Three Nobel Peace Prize winners for three unworthy people

When former US President Barack Obama received the prestigious Nobel Peace Prize in 2009, he had been in office for less than a year. The Nobel Committee, in its statement, said that the first black president deserved it becauseUnder his mandate, “multilateral diplomacy has regained a central position, with emphasis on the role of the United Nations.” Does this make you a peacemaker? The Nobel Committee thinks so.

Peacemaker Mr. Obama went on to preside over America’s hegemonic foreign policy, as a superpower, continually flexing his muscles around the world. Under Obama, a peacemaker, the United States went to war in Libya in 2011, destroying a UN member state and setting it on a course of free fall ever since. As commander-in-chief of the US military, Mr. Obama authorized 1,878 drone strikes in primarily Muslim countries, including Afghanistan, Pakistan, Libya, Somalia, and Yemen. In many of those attacks, always justified by the absurd claim that a terrorist target had been hit, hundreds, if not thousands, of innocent women, men, children and animals were killed in what the US military often describes as “collateral damage.” . Mr. Obama seemed to have misled many with his speech at Cairo University in June 2009, when he spoke of “new beginnings” with the Muslim world.

1878 drone strikes in eight years is not much compared to the 2,243 attacks recorded by Donald Trump in the first two years of his presidency. But poor Trump didn’t win the Nobel!

When President Obama left the White House, the US military was still on the ground as an occupying force in Iraq and Afghanistan, covertly supporting the Saudi war on Yemen, and the US “war on terror” never ended.

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Abiy Ahmed became Ethiopia’s prime minister in 2018, and in 2019 he was considered by the Nobel Committee worthy of his peace award given his “efforts to achieve peace and international cooperation” highlighting his “decisive initiative”, to end the war with Eritrea. He won the elections with an anti-corruption and accountability platform. Last year, the Nobel laureate declared war within his own country. Aided by Eritrean troops, Ethiopian forces continue to try to drive tiger fighters out of the northern Tigray region. Since November 2020, thousands of people have been displaced, while tens of thousands sought refuge in Sudan and hundreds of thousands are on the brink of famine, reliving horrific memories of the 1980s famine that hit the country especially to the Tigray region, killing more than 1.2 million people.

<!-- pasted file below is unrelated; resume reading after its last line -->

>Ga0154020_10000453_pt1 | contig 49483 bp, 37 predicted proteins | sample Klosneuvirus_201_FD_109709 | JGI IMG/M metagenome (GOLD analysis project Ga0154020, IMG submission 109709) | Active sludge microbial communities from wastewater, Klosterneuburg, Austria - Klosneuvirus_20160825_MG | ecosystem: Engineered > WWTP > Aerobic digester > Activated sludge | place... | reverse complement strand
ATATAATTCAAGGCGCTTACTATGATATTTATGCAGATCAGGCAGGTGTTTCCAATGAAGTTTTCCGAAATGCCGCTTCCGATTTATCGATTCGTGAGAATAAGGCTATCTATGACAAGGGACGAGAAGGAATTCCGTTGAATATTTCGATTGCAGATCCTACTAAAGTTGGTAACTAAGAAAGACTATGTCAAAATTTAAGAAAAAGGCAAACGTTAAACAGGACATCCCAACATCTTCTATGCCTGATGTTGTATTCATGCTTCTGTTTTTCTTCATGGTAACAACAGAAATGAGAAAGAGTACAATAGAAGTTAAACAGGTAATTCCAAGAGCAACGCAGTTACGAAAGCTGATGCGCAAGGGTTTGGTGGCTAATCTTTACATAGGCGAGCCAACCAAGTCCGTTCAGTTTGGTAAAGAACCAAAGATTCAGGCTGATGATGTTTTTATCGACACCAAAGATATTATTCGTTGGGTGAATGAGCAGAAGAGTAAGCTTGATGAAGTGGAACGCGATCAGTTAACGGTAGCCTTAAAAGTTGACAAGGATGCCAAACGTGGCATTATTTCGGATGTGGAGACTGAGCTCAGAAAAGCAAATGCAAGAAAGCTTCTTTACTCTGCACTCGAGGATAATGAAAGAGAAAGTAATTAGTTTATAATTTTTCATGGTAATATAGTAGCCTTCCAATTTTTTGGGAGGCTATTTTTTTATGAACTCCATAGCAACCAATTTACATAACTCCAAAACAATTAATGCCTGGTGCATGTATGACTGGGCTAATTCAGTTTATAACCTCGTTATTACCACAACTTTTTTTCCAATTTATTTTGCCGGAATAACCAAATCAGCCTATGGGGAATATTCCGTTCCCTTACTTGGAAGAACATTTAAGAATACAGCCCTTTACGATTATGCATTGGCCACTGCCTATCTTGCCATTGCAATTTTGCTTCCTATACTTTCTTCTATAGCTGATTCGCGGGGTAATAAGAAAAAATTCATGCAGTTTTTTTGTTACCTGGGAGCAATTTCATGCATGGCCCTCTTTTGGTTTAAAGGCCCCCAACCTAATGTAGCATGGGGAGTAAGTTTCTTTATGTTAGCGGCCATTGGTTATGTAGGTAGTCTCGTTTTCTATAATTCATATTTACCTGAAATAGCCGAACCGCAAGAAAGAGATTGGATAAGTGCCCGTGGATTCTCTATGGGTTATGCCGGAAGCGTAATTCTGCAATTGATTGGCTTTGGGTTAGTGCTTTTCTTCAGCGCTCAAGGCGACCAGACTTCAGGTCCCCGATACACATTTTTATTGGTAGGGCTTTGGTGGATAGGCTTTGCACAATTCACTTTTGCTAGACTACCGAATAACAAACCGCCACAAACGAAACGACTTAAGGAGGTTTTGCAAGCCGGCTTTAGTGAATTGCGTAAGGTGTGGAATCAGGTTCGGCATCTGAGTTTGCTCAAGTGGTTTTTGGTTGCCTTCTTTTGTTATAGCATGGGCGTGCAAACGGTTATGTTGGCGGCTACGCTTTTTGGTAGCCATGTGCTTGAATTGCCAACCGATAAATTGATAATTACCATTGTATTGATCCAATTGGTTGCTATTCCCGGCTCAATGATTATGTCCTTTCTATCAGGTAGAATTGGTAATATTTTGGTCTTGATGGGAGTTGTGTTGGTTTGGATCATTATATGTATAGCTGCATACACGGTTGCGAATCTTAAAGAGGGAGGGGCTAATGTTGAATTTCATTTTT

For Aung San Suu Kyi from Myanmar (formerly Burma), the Nobel Prize came in a more classical way. In 1991, the committee managing the award said that Suu Kyi deserved for their “non-violent struggle” for democracy and human rights. In a informational page About her, the Committee said that Ms Suu Kyi was “inspired by Mahatma Gandhi”, the Indian father of non-violent protests around the world. However, that Committee did not consider that Mahatma Gandhi was eligible for its award, despite being nominated five times between 1937 and 1948, but someone he inspired did win!

A peace dove flies past a relief of Alfred Nobel after being released in front of the Nobel Peace Center in Oslo, Norway, on October 8, 2021. [ALI ZARE/NTB/AFP vía Getty Images].